Johanne Gauthier is a large woman.
And she’s OK with it.
But the financial planner wasn’t always comfortable with her size.
“Every women who’s struggled with her weight a lot has tried different plans — low-fat plans, or fit for life,” said Gauthier.
“And it’s hard because when you don’t see the result, you feel badly about yourself and think, ‘Oh, I can’t do it again.’”
Gauthier was overweight at 13.
For the next five years, the teen tried to eat only three pieces of fruit a day.
But it didn’t seem to help.
By the time she was 27, Gauthier was “quite large.”
“I struggled with my weight for decades,” she said, sipping a black coffee at the Java Connection Tuesday morning.
During her battle, Gauthier read lots of diet books and realized that most lacked chapters on motivation.
“They all have specific eating plans and promise you’ll lose x-amount of weight,” she said.
“But I wanted a book that covered size-acceptance and didn’t focus on weight loss.”
When Gauthier couldn’t find this type of book, she decided to write one.
Problem was, she didn’t have any writing experience.
“I had this idea in the back of my head,” she said.
“But I didn’t want to write it, so I asked someone else to write it for me.”
When this fell through, Gauthier tried writing it herself, but didn’t get anywhere.
However, the idea continued to rattle around, and after having her first child, Gauthier found herself jotting down ideas at three in the morning.
“It was more journal writing,” she said.
“And I was really enjoying it.”
Running her own financial planning business, writing in the wee hours and nursing a newborn took its toll, but Gauthier persisted.
And after receiving some advice from Susan Mayse, a visiting Whitehorse Public Library writer-in-residence, the book took off.
Even after Mayse returned to BC, Gauthier sent her drafts.
“She would send them back and say, ‘Good, fix this,’ and I would fix it and think it was done and then she’d send it back and say ‘Good, now fix this,’” said Gauthier with a laugh.
“I had a lot to learn.”
And, once she started pitching her book to publishers, Gauthier’s background got in the way.
“I had a background in financial planning, not weight management,” she said.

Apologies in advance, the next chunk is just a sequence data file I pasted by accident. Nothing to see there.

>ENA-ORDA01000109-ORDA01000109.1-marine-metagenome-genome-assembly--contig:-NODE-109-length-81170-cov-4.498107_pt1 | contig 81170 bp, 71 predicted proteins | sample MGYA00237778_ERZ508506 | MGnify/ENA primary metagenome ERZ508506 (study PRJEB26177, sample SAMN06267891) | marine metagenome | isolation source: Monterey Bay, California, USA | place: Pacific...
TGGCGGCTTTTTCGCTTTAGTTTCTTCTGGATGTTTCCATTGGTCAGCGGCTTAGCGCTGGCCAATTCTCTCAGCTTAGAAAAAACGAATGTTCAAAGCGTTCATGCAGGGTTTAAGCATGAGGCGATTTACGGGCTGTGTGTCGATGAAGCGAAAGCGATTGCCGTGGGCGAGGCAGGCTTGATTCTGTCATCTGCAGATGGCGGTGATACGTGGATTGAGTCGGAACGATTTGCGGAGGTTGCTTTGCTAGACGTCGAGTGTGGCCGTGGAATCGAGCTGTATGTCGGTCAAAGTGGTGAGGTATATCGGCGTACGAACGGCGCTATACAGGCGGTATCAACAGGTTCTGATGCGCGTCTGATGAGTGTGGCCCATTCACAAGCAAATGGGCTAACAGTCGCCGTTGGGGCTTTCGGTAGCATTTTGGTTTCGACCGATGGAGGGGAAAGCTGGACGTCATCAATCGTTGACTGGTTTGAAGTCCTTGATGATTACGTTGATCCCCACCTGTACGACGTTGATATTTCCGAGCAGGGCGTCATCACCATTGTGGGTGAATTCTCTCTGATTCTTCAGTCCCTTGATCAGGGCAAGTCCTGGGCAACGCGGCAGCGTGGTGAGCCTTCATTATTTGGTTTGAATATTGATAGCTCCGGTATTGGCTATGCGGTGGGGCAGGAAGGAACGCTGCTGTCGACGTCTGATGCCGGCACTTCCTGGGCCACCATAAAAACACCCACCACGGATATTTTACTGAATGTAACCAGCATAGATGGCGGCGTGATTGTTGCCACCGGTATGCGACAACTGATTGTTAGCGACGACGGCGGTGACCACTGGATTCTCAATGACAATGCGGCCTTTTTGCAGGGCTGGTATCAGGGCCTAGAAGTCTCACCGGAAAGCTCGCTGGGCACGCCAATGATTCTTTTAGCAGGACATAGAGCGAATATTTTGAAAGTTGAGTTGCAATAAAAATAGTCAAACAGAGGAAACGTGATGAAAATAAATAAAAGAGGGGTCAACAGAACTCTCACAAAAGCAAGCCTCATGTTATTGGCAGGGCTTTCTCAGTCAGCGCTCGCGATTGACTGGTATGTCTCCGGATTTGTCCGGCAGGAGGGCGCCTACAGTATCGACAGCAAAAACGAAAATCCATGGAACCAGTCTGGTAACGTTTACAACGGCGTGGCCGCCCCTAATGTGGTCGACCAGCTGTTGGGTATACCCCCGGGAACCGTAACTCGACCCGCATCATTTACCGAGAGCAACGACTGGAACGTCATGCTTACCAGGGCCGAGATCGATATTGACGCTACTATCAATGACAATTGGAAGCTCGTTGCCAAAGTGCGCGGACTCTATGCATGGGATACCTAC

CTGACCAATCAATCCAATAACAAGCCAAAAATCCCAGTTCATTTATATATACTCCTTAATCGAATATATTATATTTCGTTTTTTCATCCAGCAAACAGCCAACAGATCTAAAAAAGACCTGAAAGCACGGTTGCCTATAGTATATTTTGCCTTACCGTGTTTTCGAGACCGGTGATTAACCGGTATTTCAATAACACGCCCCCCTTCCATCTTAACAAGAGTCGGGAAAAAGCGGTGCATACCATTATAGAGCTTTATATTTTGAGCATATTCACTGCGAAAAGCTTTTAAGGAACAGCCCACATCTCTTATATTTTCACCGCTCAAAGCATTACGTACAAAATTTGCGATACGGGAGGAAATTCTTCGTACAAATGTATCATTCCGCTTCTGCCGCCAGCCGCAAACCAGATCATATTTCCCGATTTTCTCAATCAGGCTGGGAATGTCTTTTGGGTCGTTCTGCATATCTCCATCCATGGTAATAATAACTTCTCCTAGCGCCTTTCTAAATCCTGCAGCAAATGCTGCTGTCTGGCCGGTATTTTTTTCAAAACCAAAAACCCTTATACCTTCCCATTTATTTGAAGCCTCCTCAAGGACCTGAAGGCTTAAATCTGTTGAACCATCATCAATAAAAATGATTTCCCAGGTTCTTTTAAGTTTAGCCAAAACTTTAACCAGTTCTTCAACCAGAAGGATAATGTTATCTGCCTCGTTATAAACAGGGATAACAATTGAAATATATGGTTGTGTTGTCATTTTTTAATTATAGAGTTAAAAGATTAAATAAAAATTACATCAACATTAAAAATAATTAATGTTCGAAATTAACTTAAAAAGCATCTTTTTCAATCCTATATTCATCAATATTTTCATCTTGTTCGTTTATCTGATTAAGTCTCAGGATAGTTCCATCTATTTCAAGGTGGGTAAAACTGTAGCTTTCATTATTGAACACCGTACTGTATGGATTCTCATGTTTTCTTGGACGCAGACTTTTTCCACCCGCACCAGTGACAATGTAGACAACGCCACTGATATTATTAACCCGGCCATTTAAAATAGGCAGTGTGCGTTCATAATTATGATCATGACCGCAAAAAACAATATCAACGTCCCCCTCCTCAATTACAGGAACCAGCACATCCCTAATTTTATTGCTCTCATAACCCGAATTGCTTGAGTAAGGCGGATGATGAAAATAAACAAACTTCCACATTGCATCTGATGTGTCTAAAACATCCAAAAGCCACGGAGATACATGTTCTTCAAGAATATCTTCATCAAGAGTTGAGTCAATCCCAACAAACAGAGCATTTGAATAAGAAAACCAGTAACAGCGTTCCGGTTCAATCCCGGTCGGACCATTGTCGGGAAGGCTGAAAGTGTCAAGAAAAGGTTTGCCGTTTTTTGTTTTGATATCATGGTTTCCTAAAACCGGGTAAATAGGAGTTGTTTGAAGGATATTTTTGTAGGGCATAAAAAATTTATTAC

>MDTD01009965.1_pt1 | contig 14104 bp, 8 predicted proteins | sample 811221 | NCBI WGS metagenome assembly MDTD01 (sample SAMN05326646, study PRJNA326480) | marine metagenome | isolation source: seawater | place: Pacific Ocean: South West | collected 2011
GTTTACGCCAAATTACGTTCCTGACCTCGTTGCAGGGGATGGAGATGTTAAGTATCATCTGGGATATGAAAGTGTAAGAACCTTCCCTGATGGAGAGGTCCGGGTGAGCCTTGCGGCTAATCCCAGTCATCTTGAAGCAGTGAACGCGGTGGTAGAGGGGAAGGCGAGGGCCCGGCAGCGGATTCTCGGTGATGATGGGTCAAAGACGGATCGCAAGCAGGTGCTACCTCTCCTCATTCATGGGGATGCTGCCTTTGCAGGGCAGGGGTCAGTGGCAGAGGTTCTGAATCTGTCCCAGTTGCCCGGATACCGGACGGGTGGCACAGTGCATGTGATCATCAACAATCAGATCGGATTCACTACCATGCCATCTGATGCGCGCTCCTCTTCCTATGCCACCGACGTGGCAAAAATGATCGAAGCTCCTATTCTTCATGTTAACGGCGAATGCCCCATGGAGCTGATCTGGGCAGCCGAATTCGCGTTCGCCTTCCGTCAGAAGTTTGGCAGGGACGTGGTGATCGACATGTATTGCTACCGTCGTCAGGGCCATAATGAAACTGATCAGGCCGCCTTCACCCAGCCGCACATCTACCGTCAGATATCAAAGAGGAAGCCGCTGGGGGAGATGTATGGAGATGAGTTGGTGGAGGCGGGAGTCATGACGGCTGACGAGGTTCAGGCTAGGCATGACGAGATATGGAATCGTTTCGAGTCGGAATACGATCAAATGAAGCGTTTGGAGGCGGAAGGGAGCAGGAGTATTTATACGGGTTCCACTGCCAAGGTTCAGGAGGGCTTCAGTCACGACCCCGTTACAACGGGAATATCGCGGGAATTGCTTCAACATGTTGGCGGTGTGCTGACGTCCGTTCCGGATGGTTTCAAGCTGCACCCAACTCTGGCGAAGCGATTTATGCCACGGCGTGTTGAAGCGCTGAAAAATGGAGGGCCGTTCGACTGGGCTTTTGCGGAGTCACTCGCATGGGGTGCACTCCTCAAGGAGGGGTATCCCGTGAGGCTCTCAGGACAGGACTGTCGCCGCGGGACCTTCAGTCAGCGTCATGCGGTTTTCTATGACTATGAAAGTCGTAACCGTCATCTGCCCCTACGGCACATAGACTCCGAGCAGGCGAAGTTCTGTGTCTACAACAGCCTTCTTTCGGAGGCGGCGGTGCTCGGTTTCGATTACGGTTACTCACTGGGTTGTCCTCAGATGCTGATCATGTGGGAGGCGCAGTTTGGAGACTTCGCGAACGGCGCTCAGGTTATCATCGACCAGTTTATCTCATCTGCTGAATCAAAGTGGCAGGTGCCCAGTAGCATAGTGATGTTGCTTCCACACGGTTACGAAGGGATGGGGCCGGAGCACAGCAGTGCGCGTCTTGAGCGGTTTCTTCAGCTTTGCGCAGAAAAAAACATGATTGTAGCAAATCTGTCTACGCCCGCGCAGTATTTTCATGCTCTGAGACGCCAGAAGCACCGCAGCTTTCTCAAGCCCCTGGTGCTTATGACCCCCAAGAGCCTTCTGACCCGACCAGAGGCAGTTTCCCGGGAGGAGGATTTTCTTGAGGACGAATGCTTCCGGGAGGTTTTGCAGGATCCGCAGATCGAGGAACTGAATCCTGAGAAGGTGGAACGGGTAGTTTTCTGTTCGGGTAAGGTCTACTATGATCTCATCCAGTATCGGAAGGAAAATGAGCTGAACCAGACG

Self-publishing began to seem like the only option, but a small publisher in the US decided to pick up the book.
Called Why Weight to Live Your Life, Gauthier’s debut paperback is designed as a practical week-to-week guide for overweight women.
“It doesn’t focus on how to lose weight,” said Gauthier.
“It’s a change of focus.”
The book offers women 52 ways to change how they feel about themselves, their choice of foods and examines motives for eating.
It also offers some practical alternatives — instead of eating a chocolate bar as a treat, fill a room with fresh flowers, learn how to have great sex, or get rid of clothes that that make you feel ugly.
“The one thing women can take away from this is that, right today, you have the opportunity of feeling good where you’re at and just accepting yourself,” said Gauthier.
“So even if you don’t lose 50 pounds right away, just start feeling good about where you’re at and being the best you can be.”
In North America, 65 per cent of women wear size 12 or larger, she said.
And although Gauthier attributes much of this to a growing junk food industry and inactive lifestyles, she does not rule out internal, emotional factors.
While writing the book, Gauthier interviewed many overweight women, and found several had masters degrees and ran successful businesses.
“So I really don’t think all these overweight women are just lazy and undisciplined,” she said.
Often excessive weight is the symptom of a larger problem, said Gauthier.
Sometimes women just feel they can’t lose the weight and sabotage themselves, she said.
Gauthier also talked with women who left unhappy marriages and found their extra weight just dropped off.
“Maybe you just don’t have an environment that supports you,” she said.
“My book is about accepting circumstances, but also saying, ‘OK, how can I manage my circumstances better.’”
Often large women feel their weight gain is just a “temporary blip,” said Gauthier.
So they keep all their nice, smaller-sized clothes at the back of the closet and don’t invest much money in new, larger clothing.
“But if you dress crappy, you feel crappy. And if you don’t take care of yourself psychologically, how can you deal with eating well?” she said.
Gauthier’s launching her upbeat book at noon, Friday at Mac’s Fireweed Books.